Apple is widely expected to launch three new iPhones this fall, the direct successors of the iPhone XS, iPhone XS Max, and iPhone XR. These new iPhone 11 handsets will be unveiled at some point in early September, with sales likely to begin by the end of the month, as is the case with every new iPhone barring any delays. Production plans are already underway, with Apple reportedly aiming to mass-produce some 75 million new iPhones in the second half of the year, on par with the estimates for the second half of 2018.

People familiar with the matter have shared with Bloomberg details about Apple’s iPhone 11 plans. These figures seem to suggest that iPhone demand should be healthy in the second half of the year in spite of other factors that could impact the iPhone 11 launch, including the slowing high-end mobile market and the US-China trade war.

Asian suppliers are preparing to begin shipping parts for Apple’s three upcoming iPhone 11 models, and Foxconn could ramp up production to 80 million new phones this year if needed. The manufacturer is already hiring extra workers for the season, and supposedly paying 10% more than last year.

Just because suppliers are ready to ramp up production doesn’t mean Apple will sell that many new iPhones, the report notes, and Apple could correct quantities down the road. Apple no longer reports iPhone sales, so we won’t know exactly how many iPhones Apple will sell in the remaining two quarters of 2019. However, Apple’s upcoming guidance will signal what Apple expects to happen when it comes to iPhone sales.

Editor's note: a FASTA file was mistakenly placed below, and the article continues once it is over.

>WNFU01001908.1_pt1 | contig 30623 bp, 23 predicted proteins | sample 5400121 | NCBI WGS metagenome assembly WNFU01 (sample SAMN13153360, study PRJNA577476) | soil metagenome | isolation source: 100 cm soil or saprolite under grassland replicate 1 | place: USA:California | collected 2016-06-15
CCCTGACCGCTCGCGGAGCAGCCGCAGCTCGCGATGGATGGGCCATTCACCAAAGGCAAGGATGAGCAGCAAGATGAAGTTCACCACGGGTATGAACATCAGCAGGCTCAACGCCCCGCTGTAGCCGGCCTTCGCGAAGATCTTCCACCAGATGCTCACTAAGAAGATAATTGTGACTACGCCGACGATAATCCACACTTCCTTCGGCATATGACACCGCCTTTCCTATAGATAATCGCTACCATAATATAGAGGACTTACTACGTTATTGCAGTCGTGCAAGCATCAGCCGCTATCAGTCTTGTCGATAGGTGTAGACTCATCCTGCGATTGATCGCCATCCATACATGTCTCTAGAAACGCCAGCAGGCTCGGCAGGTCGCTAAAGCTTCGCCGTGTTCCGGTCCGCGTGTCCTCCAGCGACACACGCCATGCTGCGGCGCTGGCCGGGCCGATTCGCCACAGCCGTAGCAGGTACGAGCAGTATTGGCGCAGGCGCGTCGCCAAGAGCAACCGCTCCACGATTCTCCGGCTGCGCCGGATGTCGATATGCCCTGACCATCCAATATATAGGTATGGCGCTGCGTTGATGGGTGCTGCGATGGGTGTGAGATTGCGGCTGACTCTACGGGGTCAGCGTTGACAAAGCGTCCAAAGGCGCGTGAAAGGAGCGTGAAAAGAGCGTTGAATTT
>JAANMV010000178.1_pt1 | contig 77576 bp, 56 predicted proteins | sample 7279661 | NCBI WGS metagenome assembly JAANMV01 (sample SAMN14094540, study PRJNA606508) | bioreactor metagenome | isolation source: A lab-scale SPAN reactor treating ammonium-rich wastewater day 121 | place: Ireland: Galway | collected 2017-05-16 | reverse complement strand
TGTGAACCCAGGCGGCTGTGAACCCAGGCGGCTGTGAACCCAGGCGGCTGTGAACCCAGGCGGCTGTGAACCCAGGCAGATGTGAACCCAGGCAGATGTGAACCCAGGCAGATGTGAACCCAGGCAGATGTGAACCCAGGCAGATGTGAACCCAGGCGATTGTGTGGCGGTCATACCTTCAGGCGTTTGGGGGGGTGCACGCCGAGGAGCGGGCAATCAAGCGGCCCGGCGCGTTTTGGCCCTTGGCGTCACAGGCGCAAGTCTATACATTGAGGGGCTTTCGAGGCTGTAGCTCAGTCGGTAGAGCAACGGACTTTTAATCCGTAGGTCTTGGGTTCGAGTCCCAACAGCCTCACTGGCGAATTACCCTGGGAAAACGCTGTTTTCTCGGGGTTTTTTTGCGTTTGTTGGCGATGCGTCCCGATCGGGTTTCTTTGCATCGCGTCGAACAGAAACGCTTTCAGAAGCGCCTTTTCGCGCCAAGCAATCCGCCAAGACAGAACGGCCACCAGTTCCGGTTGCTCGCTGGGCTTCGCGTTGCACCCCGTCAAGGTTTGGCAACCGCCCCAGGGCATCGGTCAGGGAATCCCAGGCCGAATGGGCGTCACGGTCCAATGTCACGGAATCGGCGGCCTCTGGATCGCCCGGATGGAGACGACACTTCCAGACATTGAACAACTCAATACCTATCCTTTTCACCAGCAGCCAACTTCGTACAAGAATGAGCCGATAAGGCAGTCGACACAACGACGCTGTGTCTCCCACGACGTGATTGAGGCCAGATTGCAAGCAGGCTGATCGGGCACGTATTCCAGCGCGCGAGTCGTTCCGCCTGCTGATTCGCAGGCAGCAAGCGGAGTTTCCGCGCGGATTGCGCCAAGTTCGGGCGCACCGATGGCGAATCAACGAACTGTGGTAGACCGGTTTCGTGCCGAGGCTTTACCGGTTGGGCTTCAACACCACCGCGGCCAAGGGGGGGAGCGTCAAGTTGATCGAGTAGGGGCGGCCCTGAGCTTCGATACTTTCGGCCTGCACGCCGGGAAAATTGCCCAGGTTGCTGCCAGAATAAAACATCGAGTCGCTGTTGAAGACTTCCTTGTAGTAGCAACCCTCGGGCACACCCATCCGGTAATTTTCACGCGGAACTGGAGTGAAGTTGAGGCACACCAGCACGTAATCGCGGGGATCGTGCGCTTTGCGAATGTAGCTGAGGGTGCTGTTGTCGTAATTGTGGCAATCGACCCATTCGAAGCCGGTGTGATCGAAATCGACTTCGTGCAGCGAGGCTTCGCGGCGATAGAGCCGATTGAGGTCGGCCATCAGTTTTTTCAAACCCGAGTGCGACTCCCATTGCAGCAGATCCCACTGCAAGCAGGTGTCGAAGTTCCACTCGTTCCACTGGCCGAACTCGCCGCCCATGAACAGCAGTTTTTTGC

Bloomberg also quotes numbers from analysts who have been following the industry closely:

Jeff Pu at GF Securities estimates that shipments of newly released iPhones will rise to 74 million in the second half, up about 7% from his estimate of 69 million last year, while TF International analyst Ming-Chi Kuo forecast that Apple would sell 75 million to 80 million new iPhones in the second half of 2018. This year’s volumes may signal stabilization after a year of uncertainty, though that’s a far cry from the double-digit growth numbers of years past.

The report adds that the new iPhone 11 models will look a lot like their predecessors when it comes to screen design. On the back, however, all three phones will have extra camera lenses: that’s three for the premium iPhone 11 and 11 Max, and two for the more affordable iPhone 11R.

Bloomberg then reiterates what it learned from a report earlier this week without actually citing its source, saying that the extra camera will be an ultra-wide lens, “allowing the phone to automatically repair parts of an image that may be initially chopped out of a frame.” The extra sensor will also enable a wider range zoom. All three phones will pack faster A13 chips designed by Apple but mass-produced by TSMC.

A radical iPhone redesign isn’t expected until next year, with the 2020 iPhones to also expected get 5G support and new AR cameras.